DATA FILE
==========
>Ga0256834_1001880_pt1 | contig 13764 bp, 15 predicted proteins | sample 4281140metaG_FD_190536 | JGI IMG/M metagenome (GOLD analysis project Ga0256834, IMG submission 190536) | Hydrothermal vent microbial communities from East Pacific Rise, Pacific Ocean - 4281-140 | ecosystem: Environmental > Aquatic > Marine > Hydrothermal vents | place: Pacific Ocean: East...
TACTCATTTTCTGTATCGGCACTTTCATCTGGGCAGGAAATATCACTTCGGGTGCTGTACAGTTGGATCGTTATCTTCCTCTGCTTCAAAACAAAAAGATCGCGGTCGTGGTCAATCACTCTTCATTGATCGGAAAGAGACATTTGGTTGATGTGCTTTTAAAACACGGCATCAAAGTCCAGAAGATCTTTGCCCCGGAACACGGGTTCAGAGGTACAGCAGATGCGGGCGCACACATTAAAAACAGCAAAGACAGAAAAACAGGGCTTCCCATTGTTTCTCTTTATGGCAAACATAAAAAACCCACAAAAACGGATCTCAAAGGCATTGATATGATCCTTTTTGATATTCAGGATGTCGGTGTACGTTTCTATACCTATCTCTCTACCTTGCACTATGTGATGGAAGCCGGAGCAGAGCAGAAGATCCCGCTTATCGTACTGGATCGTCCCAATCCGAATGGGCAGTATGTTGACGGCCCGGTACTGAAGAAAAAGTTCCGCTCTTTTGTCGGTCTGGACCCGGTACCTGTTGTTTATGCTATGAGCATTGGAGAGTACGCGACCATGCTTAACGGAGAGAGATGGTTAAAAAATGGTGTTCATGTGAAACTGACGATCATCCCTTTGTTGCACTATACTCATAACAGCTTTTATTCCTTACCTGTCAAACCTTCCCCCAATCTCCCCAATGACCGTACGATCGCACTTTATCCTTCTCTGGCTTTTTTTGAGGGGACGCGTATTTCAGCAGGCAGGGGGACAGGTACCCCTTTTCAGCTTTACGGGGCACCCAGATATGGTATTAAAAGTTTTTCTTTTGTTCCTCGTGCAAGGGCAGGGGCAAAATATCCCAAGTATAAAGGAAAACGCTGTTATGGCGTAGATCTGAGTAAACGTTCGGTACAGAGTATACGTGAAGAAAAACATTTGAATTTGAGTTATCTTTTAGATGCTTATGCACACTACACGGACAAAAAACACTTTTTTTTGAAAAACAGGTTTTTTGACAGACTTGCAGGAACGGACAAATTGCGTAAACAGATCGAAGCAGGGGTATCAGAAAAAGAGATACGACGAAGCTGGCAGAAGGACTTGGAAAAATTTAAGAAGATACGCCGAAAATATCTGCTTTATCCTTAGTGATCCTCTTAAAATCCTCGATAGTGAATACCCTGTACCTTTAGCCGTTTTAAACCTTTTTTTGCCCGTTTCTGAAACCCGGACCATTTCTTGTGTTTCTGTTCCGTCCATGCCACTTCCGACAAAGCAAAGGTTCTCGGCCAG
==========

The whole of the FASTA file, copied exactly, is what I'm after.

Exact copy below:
>Ga0256834_1001880_pt1 | contig 13764 bp, 15 predicted proteins | sample 4281140metaG_FD_190536 | JGI IMG/M metagenome (GOLD analysis project Ga0256834, IMG submission 190536) | Hydrothermal vent microbial communities from East Pacific Rise, Pacific Ocean - 4281-140 | ecosystem: Environmental > Aquatic > Marine > Hydrothermal vents | place: Pacific Ocean: East...
TACTCATTTTCTGTATCGGCACTTTCATCTGGGCAGGAAATATCACTTCGGGTGCTGTACAGTTGGATCGTTATCTTCCTCTGCTTCAAAACAAAAAGATCGCGGTCGTGGTCAATCACTCTTCATTGATCGGAAAGAGACATTTGGTTGATGTGCTTTTAAAACACGGCATCAAAGTCCAGAAGATCTTTGCCCCGGAACACGGGTTCAGAGGTACAGCAGATGCGGGCGCACACATTAAAAACAGCAAAGACAGAAAAACAGGGCTTCCCATTGTTTCTCTTTATGGCAAACATAAAAAACCCACAAAAACGGATCTCAAAGGCATTGATATGATCCTTTTTGATATTCAGGATGTCGGTGTACGTTTCTATACCTATCTCTCTACCTTGCACTATGTGATGGAAGCCGGAGCAGAGCAGAAGATCCCGCTTATCGTACTGGATCGTCCCAATCCGAATGGGCAGTATGTTGACGGCCCGGTACTGAAGAAAAAGTTCCGCTCTTTTGTCGGTCTGGACCCGGTACCTGTTGTTTATGCTATGAGCATTGGAGAGTACGCGACCATGCTTAACGGAGAGAGATGGTTAAAAAATGGTGTTCATGTGAAACTGACGATCATCCCTTTGTTGCACTATACTCATAACAGCTTTTATTCCTTACCTGTCAAACCTTCCCCCAATCTCCCCAATGACCGTACGATCGCACTTTATCCTTCTCTGGCTTTTTTTGAGGGGACGCGTATTTCAGCAGGCAGGGGGACAGGTACCCCTTTTCAGCTTTACGGGGCACCCAGATATGGTATTAAAAGTTTTTCTTTTGTTCCTCGTGCAAGGGCAGGGGCAAAATATCCCAAGTATAAAGGAAAACGCTGTTATGGCGTAGATCTGAGTAAACGTTCGGTACAGAGTATACGTGAAGAAAAACATTTGAATTTGAGTTATCTTTTAGATGCTTATGCACACTACACGGACAAAAAACACTTTTTTTTGAAAAACAGGTTTTTTGACAGACTTGCAGGAACGGACAAATTGCGTAAACAGATCGAAGCAGGGGTATCAGAAAAAGAGATACGACGAAGCTGGCAGAAGGACTTGGAAAAATTTAAGAAGATACGCCGAAAATATCTGCTTTATCCTTAGTGATCCTCTTAAAATCCTCGATAGTGAATACCCTGTACCTTTAGCCGTTTTAAACCTTTTTTTGCCCGTTTCTGAAACCCGGACCATTTCTTGTGTTTCTGTTCCGTCCATGCCACTTCCGACAAAGCAAAGGTTCTCGGCCAG